The civil liberties and constitutional rights possessed by our nation's citizens - not only in theory, but in the courtroom, where the state can be forced to honor those liberties - are a uniquely American invention.
And when we were taught history and learned about the Constitution and its Bill of Rights, we were always made aware of that uniqueness, of the extraordinary experiment that gave to every citizen of this new nation a gift possessed by no others.
Now you can learn exactly what that gift was - in a series of 36 lectures based on Supreme Court opinions from dozens of the Court's most important landmark decisions, presented by an award-winning teacher who is also an internationally recognized expert in constitutional law.
You'll learn just what liberties and rights the Founders wanted the new government to protect, as well as how we get from what Professor Finn calls the Constitution's wonderfully elastic and vague language to the finely tuned specifics of the Supreme Court's opinions about speech, abortion, and religion, and so much more. And you'll grasp the hard truth that no matter how unwavering the Constitution's language on any subject may appear, things are almost invariably more complicated than it would seem at first reading.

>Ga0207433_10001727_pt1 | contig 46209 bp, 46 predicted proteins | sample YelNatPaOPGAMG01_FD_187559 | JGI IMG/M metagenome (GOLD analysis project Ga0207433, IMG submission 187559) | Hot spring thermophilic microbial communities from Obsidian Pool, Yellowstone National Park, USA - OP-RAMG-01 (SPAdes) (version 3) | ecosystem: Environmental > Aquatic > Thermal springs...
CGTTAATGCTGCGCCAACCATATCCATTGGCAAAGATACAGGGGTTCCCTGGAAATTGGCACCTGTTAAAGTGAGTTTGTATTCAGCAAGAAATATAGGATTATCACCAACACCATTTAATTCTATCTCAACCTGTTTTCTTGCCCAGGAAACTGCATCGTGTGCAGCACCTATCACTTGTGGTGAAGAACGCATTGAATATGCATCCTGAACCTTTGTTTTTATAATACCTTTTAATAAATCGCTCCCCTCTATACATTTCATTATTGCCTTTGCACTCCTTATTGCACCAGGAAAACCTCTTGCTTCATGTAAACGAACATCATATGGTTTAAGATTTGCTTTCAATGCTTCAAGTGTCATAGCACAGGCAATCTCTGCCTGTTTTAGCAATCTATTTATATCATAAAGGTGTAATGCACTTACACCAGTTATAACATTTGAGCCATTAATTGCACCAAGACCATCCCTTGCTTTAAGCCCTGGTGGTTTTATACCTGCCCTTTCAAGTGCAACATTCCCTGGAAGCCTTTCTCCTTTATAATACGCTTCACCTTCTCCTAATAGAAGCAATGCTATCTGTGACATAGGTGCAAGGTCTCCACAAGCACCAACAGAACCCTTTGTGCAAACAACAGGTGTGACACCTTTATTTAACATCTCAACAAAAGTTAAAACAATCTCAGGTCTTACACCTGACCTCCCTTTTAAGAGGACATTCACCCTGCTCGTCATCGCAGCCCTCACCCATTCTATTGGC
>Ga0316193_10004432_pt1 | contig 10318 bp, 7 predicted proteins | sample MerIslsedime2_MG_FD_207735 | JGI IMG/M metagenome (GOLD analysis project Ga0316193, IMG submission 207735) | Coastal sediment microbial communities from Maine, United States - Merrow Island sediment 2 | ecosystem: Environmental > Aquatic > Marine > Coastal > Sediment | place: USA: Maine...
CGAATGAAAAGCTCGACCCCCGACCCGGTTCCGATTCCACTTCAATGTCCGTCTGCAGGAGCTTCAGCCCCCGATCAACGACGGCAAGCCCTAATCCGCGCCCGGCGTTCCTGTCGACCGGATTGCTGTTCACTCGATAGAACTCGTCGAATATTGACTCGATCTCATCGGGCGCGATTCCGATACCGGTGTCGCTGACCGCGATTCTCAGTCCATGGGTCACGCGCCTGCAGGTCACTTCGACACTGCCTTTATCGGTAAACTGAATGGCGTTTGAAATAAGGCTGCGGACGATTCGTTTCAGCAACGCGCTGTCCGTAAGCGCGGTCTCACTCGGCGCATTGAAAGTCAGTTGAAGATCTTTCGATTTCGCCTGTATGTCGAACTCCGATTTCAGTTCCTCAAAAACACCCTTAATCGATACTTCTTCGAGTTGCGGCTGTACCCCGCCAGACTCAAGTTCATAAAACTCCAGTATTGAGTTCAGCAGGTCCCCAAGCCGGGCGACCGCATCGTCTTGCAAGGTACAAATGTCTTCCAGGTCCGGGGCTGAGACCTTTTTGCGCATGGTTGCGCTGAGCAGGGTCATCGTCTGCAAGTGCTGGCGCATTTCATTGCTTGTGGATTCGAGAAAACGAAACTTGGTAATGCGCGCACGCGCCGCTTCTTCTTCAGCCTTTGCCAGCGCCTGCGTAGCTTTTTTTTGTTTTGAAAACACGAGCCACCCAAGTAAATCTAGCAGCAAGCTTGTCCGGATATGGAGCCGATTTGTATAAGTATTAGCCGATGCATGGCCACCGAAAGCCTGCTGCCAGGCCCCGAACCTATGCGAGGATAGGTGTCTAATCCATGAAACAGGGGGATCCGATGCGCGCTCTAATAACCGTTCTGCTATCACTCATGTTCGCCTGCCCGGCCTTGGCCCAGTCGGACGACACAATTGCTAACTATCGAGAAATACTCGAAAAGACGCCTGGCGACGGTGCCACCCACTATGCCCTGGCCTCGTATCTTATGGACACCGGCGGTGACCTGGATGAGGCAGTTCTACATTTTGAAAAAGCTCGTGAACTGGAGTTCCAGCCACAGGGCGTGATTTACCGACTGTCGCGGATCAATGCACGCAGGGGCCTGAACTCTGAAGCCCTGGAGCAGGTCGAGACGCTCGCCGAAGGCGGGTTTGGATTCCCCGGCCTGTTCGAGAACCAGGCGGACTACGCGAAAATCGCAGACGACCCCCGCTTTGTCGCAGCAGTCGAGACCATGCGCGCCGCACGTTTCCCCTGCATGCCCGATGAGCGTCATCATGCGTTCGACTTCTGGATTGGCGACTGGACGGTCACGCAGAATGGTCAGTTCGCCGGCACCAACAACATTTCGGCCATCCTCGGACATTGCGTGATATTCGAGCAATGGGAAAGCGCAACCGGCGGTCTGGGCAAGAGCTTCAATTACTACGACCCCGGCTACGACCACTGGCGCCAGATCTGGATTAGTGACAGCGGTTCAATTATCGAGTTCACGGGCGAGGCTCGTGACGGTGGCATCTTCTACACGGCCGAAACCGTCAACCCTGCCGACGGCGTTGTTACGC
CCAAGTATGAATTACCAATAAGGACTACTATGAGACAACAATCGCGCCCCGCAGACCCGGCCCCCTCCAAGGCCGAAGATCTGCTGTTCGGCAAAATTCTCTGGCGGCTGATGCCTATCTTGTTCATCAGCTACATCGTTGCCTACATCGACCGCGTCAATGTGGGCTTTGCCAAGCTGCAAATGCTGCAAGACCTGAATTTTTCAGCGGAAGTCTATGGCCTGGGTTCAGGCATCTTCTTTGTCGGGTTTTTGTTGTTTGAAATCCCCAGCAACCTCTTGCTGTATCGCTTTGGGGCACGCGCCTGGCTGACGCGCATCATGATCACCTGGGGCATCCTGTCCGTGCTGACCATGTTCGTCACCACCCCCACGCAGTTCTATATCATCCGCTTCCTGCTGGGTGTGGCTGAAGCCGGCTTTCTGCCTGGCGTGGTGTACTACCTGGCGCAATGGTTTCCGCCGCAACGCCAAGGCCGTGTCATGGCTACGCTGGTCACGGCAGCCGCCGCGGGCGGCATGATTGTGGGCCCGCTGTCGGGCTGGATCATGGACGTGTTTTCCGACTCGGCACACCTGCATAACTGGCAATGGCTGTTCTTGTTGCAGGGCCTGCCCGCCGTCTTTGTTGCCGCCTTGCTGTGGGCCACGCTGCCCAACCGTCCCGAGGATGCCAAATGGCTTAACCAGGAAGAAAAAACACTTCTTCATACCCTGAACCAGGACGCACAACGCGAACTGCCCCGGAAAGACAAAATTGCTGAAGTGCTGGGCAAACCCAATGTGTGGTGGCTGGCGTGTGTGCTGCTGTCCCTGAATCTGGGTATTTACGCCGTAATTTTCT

The result is a legacy of questions that multiplies with each passing decade, and explains why generations of jurists and legal scholars, not to mention legislators, presidents, and citizens, have argued so long and hard about the meaning of what often appears to be unambiguous phrasing.
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